Rickets is a childhood bone disorder where bones soften and become prone to fractures and deformity. It is rare in industrialized nations, but fairly common in some developing countries.
The main cause of rickets is a lack of vitamin D. Also, not consuming enough calcium can cause rickets, as may vomiting, diarrhea, and liver diseases. Certain complications of digestive disorders can also cause rickets.
Fast facts on rickets:
- Rickets is a condition that most often occurs due to malnutrition.
- Symptoms can include weak bones and bowed legs.
- Providing a child with extra vitamin D and some minerals usually resolves rickets.
- Rickets can also occur as the result of a genetic condition.
Rickets is a disorder that often occurs during childhood in which the bones become weak and deformed.
It is a condition usually linked to malnutrition. The condition remains rare in the United States, but statistics on rickets have
The condition comes about due to a low intake of vitamin D, which means that low exposure to sunlight can also contribute.
Rickets mainly affects children, but may also affect adults in a condition known as osteomalacia. In most cases, the child has experienced severe and long-term malnutrition, usually since early childhood.
Signs and symptoms of rickets may include the following:
- floppiness in the limbs of an infant
- bone pain
- bone tenderness
- bones break easily
- costochondral swelling, or prominent knobs on the bone between the ribs and the breast plate.
- Harrison's groove, which is a horizontal line visible on the chest where the diaphragm attaches to the ribs
- low levels of calcium in the blood
- knock knees in older children
- a soft skull
- short height and low weight
- possible spinal, pelvic, or cranial deformities
- bowed legs in toddlers
- uncontrolled muscle spasms that can affect the entire body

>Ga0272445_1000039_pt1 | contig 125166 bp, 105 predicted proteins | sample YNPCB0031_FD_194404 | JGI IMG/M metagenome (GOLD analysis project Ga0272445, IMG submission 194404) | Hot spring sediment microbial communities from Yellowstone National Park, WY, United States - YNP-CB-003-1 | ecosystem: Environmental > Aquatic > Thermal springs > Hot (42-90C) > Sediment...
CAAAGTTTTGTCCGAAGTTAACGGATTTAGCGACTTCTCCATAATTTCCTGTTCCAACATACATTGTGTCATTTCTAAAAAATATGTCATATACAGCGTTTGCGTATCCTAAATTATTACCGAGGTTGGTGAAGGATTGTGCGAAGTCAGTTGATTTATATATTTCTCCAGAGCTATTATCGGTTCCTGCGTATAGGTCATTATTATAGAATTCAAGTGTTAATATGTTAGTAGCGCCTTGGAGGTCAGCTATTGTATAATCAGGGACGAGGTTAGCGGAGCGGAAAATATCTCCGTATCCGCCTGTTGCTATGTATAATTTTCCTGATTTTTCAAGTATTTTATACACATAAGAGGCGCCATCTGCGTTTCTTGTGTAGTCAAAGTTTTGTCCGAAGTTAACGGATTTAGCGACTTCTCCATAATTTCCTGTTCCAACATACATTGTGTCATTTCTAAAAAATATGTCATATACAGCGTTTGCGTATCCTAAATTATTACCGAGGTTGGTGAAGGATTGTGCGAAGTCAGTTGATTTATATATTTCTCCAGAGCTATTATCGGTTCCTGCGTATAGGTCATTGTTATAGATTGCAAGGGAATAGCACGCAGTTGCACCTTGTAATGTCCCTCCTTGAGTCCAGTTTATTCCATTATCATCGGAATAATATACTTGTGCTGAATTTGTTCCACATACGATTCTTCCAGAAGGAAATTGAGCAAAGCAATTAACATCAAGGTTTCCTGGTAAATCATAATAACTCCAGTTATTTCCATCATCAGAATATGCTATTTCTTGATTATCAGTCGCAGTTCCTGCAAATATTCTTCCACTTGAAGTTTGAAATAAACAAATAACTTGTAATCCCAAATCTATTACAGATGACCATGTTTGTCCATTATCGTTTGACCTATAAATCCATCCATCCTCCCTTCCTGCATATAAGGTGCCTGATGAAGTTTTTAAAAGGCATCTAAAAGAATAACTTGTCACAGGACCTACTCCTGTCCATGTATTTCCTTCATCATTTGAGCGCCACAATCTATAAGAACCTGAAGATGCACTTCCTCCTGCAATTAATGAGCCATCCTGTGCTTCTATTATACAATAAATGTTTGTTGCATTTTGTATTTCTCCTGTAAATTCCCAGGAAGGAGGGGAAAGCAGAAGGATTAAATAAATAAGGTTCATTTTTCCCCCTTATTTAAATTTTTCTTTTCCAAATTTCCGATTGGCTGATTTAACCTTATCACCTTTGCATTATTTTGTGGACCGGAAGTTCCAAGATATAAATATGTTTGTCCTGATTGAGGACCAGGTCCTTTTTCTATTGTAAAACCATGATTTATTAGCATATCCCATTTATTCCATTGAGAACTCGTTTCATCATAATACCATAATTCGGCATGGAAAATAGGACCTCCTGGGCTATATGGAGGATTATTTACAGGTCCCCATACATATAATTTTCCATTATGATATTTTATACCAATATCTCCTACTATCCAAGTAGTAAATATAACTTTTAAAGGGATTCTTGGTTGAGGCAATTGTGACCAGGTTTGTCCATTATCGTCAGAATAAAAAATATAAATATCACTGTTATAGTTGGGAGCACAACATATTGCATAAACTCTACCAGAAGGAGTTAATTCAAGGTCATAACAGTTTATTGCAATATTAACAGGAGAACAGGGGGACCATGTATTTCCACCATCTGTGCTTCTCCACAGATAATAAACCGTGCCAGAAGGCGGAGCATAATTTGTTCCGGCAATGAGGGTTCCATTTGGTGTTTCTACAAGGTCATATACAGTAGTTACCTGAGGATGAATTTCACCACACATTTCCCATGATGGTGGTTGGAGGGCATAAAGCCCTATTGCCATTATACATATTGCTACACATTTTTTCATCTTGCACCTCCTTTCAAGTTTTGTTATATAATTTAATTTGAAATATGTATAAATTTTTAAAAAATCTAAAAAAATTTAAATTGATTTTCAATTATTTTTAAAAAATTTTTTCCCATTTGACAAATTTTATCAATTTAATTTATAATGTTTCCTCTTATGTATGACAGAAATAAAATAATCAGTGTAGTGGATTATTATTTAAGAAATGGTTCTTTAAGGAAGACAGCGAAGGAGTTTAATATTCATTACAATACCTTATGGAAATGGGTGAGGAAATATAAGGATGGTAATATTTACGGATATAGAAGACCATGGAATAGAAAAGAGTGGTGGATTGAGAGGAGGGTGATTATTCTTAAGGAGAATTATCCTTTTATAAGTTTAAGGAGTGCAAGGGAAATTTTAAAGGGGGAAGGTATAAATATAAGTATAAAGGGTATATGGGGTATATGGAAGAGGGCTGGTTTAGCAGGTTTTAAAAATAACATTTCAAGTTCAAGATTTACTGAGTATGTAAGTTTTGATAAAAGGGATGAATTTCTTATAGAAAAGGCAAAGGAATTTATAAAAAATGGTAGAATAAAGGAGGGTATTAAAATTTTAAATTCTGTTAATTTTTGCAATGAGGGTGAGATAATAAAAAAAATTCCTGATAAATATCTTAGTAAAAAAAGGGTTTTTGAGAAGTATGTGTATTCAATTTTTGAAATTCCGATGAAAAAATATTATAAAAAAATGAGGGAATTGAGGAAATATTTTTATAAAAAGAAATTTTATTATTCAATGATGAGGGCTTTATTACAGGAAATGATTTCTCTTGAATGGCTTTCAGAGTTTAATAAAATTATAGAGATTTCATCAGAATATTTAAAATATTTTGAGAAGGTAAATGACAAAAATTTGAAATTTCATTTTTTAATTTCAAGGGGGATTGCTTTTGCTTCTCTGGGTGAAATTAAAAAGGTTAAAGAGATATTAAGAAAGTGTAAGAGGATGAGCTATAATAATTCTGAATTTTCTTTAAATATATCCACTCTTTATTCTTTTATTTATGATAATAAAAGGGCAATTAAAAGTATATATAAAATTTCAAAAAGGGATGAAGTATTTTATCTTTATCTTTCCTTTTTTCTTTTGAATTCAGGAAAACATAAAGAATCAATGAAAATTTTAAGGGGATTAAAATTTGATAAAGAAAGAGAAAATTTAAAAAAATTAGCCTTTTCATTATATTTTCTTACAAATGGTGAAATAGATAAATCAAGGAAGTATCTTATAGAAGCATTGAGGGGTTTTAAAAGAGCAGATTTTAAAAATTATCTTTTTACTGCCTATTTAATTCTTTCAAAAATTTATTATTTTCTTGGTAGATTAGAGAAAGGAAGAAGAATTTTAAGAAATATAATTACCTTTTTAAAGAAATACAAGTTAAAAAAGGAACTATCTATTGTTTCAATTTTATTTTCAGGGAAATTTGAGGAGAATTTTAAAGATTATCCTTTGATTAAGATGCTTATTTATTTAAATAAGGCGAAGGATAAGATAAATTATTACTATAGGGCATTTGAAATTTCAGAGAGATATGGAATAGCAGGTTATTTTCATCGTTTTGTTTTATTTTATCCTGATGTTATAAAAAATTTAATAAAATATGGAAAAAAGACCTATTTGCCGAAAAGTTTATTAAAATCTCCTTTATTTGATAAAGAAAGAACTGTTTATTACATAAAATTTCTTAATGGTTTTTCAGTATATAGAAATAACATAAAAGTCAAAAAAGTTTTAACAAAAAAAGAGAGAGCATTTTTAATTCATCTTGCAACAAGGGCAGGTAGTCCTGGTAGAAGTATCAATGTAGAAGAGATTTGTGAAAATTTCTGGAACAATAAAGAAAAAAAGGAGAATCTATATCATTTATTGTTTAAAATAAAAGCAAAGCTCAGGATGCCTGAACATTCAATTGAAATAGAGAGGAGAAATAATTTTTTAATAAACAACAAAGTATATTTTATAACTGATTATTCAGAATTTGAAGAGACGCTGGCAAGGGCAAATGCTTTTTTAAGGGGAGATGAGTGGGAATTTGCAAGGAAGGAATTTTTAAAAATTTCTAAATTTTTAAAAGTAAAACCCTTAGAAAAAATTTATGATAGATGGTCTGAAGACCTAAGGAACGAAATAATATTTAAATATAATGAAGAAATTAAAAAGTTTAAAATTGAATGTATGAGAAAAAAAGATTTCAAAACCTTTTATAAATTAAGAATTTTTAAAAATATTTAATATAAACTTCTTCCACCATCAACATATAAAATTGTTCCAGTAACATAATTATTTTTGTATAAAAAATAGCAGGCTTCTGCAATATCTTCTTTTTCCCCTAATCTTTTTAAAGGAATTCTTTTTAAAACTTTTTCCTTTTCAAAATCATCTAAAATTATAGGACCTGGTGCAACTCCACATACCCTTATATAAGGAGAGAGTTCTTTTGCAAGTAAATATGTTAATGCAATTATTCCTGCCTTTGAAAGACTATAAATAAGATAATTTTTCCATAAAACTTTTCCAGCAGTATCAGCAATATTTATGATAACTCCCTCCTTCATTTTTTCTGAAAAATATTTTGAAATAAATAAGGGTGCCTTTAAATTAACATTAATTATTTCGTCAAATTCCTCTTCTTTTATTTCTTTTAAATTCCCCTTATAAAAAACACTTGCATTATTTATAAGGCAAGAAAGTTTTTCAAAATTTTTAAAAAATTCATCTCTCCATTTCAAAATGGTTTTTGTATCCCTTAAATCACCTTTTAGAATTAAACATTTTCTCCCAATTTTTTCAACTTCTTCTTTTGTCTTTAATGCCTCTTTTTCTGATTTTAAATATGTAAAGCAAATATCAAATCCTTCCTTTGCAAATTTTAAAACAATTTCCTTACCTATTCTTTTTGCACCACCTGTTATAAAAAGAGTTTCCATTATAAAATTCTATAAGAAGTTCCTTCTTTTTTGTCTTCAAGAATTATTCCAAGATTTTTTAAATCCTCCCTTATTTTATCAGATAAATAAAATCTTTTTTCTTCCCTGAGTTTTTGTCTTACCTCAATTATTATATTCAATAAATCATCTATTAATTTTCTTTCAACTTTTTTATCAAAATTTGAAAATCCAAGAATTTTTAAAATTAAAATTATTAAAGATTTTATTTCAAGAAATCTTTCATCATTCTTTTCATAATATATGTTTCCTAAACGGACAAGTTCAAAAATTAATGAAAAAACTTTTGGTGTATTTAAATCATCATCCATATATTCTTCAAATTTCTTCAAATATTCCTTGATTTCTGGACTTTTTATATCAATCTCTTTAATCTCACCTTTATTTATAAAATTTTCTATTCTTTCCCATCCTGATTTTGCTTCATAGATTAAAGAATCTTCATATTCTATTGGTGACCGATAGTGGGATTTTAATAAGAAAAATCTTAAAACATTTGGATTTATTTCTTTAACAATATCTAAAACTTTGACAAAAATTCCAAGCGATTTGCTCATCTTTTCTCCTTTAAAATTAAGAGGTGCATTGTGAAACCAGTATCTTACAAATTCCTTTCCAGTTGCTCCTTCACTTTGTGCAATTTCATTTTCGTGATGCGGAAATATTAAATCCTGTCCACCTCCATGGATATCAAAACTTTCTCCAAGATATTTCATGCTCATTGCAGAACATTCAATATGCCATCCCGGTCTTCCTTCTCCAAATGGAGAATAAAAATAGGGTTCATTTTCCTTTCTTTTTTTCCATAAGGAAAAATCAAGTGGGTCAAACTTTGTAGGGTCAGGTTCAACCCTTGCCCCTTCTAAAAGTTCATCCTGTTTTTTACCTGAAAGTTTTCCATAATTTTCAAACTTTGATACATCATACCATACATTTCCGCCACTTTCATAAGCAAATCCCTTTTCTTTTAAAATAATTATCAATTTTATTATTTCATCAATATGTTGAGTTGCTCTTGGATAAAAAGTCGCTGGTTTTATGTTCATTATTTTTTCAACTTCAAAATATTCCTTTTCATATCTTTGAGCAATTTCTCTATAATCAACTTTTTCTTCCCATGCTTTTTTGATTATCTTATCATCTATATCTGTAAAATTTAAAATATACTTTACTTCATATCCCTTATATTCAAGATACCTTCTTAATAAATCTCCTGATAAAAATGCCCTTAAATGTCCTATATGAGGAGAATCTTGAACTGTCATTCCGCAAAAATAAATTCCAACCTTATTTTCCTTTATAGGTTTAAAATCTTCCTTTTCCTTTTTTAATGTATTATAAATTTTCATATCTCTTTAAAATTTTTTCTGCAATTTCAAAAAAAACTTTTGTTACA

- widening wrists
Symptoms vary in severity and may be intermittent.
Complications of rickets can occur, including:
- If left untreated, a child with rickets is more prone to fractures of the bone. People with more severe and prolonged rickets may experience permanent bone deformities.
- Severely low calcium levels in the blood can lead to cramps, seizures, and breathing problems.
- In rare cases, rickets can weaken the heart muscles.
Lack of vitamin D
The body needs vitamin D to absorb calcium from the intestines. The ultraviolet (UV) light in sunlight helps the skin cells convert vitamin D from an inactive to an active state.
If a person does not have enough vitamin D, calcium is not absorbed properly from the food they eat, causing low levels of calcium in the blood.
Low calcium levels result in deformities of bones and teeth, as well as nerve and muscle problems.
Adding vitamin D to a diet is relatively simple. The following foods are rich in vitamin D:
- fish oils
- some fortified milks and juices
- some oily fishes, including mackerel and salmon
- some soy milk products have vitamin D added
Vitamin D deficiency can easily be improved with small dietary changes, which makes the most common cause of rickets the most easily avoidable.